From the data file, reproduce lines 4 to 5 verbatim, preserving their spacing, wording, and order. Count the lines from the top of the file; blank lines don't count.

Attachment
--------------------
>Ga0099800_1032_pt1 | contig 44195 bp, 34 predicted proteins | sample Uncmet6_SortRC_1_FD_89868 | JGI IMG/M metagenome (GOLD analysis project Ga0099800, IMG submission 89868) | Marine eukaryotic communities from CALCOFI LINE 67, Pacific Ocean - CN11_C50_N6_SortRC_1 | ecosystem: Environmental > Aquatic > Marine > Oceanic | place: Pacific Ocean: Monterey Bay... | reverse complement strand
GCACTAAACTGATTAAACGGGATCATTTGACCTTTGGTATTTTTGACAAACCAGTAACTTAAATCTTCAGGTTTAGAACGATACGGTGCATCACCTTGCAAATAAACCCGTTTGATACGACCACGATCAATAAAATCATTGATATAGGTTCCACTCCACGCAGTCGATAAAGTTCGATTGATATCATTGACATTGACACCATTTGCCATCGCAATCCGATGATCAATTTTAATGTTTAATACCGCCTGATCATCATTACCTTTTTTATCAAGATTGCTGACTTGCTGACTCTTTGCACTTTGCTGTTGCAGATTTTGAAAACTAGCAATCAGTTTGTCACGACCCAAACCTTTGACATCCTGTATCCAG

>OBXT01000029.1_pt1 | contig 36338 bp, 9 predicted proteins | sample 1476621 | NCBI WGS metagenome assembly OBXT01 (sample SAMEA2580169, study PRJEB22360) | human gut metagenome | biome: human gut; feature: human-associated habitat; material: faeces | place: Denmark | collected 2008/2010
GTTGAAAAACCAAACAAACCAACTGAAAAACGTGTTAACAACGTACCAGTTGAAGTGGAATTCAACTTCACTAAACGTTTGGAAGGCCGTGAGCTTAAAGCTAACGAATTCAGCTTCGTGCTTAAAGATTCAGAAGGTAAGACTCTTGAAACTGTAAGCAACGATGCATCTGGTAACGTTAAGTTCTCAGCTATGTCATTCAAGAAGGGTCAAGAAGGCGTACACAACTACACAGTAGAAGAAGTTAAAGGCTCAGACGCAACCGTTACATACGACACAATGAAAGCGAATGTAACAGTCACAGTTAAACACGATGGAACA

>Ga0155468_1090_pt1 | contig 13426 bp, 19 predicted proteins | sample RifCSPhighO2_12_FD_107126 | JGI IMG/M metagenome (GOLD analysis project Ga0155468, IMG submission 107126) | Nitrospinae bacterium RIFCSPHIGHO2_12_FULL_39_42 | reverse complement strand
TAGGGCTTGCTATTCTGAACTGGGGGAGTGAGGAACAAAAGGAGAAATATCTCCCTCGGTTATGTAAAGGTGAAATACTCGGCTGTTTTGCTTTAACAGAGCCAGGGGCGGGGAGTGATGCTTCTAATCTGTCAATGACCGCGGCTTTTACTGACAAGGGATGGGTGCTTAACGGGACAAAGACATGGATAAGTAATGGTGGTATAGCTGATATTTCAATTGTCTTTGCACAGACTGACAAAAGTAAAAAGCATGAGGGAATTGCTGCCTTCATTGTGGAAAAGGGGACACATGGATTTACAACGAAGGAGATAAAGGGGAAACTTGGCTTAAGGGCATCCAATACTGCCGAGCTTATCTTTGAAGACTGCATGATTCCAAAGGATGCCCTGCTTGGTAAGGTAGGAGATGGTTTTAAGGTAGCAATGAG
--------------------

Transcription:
GTTGAAAAACCAAACAAACCAACTGAAAAACGTGTTAACAACGTACCAGTTGAAGTGGAATTCAACTTCACTAAACGTTTGGAAGGCCGTGAGCTTAAAGCTAACGAATTCAGCTTCGTGCTTAAAGATTCAGAAGGTAAGACTCTTGAAACTGTAAGCAACGATGCATCTGGTAACGTTAAGTTCTCAGCTATGTCATTCAAGAAGGGTCAAGAAGGCGTACACAACTACACAGTAGAAGAAGTTAAAGGCTCAGACGCAACCGTTACATACGACACAATGAAAGCGAATGTAACAGTCACAGTTAAACACGATGGAACA

>Ga0155468_1090_pt1 | contig 13426 bp, 19 predicted proteins | sample RifCSPhighO2_12_FD_107126 | JGI IMG/M metagenome (GOLD analysis project Ga0155468, IMG submission 107126) | Nitrospinae bacterium RIFCSPHIGHO2_12_FULL_39_42 | reverse complement strand